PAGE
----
UniForum, the South African .za domain name registry operator, has reportedly been selected to run the proposed .africa generic top-level domain.
The African Union announced the appointment today, following a December tender, according to a report on MyBroadband.co.za.
The ICANN Applicant Guidebook is pretty clear when it comes to .africa – it’s a protected geographic term that will require the support of 60% of the affected nations to be approved.
It’s less clear whether AU backing can proxy for individual letters of support from all of those nations, but it’s certainly better than no government support at all.
However, if DCA can get two African governments to object to the AU-backed bid, it might stand a chance at getting a piece of the .africa action.
DCA had a letter of support from the AU dated August 2009, but it was retracted last year. The company has spent the last several months alleging cronyism as a result.
UniForum doesn’t have the best technical reputation in the world. It has managed the .za registry since 1995 but it only switched to an automated, EPP-based shared registry system last year.
Before August 2011, .co.za registrations apparently had to be carried out via email. Let’s hope its new EPP system is up to ICANN’s exacting standards for new gTLDs.
The fight for the right to run .africa as a top-level domain has been heating up in recent weeks, culminating today in claims of “corruption” and “large-scale illegality”.
The contest has already degenerated into quite a fierce war of words, with allegations of corruption coming from one side and counter-claims of FUD coming from the other.
DCA claims the AfTLD initiative is using “double-dealing” to “unfairly” win the endorsement of the African Union, while AfTLD says DCA is using “intimidation” to get its way.
Under ICANN’s proposed rules, any entity that wants to apply for a TLD purporting to represent a large geographic region must secure the support of 60% of the nations in that region.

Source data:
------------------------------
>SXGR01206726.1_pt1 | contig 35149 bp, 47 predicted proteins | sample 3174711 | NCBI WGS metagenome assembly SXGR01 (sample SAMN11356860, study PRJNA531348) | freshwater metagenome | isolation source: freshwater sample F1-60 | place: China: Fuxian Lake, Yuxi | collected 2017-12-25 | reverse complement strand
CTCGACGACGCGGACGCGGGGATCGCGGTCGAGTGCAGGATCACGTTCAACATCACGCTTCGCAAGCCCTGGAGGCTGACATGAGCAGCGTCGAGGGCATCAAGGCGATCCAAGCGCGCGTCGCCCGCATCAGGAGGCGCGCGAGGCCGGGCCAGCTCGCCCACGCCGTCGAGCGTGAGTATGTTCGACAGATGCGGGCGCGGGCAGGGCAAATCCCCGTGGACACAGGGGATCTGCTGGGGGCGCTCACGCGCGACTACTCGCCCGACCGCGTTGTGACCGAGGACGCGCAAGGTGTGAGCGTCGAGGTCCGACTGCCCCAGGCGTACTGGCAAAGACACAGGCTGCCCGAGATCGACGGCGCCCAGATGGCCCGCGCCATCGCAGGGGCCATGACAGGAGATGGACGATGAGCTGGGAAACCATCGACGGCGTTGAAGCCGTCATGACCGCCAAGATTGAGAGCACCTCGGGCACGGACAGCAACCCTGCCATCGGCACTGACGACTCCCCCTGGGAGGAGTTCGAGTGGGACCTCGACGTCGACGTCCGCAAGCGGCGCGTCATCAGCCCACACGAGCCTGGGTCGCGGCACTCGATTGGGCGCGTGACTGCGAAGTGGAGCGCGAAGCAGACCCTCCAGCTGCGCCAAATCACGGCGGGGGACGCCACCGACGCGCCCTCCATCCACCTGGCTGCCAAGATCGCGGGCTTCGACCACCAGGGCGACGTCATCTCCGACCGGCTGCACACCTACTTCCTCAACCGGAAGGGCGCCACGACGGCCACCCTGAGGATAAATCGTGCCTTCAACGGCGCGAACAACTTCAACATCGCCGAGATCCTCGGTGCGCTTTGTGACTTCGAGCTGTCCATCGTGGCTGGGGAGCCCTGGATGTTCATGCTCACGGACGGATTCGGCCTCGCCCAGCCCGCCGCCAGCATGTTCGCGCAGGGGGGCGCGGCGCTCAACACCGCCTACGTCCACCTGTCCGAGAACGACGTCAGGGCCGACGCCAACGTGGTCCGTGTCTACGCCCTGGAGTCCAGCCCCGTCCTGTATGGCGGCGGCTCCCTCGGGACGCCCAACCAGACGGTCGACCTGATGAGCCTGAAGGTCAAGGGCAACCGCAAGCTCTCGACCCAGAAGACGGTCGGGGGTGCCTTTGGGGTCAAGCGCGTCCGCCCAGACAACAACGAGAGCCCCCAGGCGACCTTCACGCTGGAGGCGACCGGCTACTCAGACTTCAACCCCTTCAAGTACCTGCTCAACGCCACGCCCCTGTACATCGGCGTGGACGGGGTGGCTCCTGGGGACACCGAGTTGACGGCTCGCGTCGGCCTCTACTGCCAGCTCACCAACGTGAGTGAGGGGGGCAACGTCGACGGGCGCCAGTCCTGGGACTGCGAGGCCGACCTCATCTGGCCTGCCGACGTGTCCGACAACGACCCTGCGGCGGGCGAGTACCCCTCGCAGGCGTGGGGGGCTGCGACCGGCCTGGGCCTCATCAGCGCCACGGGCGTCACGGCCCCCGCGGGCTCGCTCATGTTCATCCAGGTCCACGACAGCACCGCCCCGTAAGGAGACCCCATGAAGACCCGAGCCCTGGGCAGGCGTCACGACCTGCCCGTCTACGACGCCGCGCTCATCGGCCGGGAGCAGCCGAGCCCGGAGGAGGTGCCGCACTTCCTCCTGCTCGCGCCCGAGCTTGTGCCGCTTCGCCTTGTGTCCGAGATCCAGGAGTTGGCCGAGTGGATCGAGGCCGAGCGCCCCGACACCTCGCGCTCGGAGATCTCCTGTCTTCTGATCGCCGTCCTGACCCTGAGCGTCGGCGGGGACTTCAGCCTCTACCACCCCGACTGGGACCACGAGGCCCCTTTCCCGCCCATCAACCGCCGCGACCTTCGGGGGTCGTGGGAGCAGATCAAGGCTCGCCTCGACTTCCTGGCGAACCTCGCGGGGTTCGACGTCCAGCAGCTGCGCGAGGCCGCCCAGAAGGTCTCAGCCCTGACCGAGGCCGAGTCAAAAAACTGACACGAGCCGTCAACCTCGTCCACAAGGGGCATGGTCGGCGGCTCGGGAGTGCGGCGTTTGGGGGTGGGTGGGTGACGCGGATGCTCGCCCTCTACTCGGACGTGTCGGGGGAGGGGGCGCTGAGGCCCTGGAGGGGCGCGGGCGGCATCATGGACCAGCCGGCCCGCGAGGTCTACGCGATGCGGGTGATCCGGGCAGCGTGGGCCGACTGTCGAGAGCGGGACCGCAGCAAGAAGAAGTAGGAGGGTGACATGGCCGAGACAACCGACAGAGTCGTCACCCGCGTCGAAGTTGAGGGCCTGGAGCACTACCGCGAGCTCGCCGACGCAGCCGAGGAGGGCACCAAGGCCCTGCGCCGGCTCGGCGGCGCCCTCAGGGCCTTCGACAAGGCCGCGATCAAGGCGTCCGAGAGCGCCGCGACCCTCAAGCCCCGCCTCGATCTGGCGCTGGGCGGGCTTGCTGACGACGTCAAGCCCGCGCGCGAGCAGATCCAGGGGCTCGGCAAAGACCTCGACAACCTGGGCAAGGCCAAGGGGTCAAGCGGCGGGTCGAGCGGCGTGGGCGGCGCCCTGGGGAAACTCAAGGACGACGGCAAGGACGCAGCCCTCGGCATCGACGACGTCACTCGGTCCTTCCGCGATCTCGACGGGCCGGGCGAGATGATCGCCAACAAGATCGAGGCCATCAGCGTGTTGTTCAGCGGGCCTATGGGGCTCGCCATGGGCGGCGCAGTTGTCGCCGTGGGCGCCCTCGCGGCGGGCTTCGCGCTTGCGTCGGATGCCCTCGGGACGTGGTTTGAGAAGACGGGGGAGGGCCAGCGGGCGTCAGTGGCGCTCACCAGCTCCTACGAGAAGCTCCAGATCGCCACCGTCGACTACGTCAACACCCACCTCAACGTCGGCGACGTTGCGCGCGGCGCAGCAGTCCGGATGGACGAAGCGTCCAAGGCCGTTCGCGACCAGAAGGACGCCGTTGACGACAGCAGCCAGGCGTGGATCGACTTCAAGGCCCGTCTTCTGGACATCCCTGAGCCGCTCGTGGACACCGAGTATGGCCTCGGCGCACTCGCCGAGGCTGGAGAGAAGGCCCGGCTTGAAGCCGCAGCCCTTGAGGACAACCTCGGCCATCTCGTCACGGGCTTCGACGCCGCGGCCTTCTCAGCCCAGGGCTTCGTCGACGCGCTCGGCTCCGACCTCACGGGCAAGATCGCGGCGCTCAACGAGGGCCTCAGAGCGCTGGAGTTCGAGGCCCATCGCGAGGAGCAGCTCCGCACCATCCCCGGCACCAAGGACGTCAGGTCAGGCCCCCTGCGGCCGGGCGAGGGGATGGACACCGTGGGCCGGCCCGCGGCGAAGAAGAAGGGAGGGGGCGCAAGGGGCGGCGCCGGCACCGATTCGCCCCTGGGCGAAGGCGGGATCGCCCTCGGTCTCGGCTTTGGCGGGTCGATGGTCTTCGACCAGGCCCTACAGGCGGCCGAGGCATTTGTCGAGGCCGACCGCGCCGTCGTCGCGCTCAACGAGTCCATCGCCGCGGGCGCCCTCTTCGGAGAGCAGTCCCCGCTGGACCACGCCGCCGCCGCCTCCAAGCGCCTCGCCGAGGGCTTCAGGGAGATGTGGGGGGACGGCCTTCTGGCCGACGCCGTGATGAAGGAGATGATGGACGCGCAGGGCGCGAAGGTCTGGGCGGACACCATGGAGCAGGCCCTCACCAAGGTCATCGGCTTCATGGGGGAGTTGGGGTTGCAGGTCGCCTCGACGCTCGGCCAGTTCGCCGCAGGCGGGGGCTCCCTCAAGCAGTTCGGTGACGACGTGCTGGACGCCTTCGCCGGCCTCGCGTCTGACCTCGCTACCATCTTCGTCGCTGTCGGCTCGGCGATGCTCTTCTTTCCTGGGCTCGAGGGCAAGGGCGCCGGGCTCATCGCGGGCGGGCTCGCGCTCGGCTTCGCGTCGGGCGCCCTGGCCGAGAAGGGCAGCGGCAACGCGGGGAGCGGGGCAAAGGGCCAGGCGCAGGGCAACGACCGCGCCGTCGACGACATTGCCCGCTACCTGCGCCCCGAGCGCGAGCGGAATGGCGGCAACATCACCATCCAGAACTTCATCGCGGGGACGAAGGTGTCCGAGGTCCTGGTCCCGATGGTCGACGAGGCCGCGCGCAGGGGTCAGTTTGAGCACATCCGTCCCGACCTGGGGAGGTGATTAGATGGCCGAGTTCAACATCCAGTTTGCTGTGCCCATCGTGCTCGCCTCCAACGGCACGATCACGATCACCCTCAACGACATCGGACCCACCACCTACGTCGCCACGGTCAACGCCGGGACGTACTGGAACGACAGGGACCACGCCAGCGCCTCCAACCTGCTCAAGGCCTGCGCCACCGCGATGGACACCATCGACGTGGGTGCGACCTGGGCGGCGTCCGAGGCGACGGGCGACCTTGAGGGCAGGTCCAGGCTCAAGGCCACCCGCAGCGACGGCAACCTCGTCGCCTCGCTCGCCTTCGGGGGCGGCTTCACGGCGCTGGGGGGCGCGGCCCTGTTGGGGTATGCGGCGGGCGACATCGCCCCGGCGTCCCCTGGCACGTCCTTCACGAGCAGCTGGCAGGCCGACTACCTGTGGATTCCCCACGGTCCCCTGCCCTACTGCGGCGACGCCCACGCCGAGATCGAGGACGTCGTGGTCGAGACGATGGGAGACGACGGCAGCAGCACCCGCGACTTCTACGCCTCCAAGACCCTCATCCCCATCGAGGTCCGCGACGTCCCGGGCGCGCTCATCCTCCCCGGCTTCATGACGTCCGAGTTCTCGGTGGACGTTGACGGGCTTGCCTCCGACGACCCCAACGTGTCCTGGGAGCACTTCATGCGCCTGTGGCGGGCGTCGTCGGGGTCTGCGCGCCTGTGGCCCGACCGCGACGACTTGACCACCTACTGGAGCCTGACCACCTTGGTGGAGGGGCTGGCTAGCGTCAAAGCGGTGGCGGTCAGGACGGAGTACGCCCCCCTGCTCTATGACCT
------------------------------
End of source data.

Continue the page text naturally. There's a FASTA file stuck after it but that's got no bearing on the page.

It’s not explicit, but it’s quite possible that African Union support may cover this requirement. Backing from the AU therefore could be the deal-breaker for .africa bidders.
DCA has a letter, signed by AU Commission chair Jean Ping, dated August 2009, which offers to support the DCA application.
But there’s good reason to believe that this support may have been revoked last year, and that the AU Commission has opened up its options once more.
The Commission last November annnounced (pdf) a new Task Force, charged with finding an entity to act as the official applicant for .africa when the ICANN new gTLD program opens.
DCA seems to believe that this Task Force has been captured by supporters of the rival AfTLD bid. In a press release today, it says:
there is a dangerous nexus between a certain cabal within the AU Task Force on Dot Africa and the AfTLD – and this nexus has been established in order to disingenuously facilitate ‘insider’ help for AfTLD’s Expression of Interest to the AU and prospective bid to ICANN.
The release goes on to make a number of allegations, such as:
AU Task Force members on DotAfrica are also advisors and confederates of AfTLD. DCA believes that such affiliations are unwholesome and foster corruption, nepotism, abuse of office, and large-scale illegality.
DCA appears to be concerned (to put it lightly), that some of the members of the AU Commission Task Force appear to have conflicts of interest.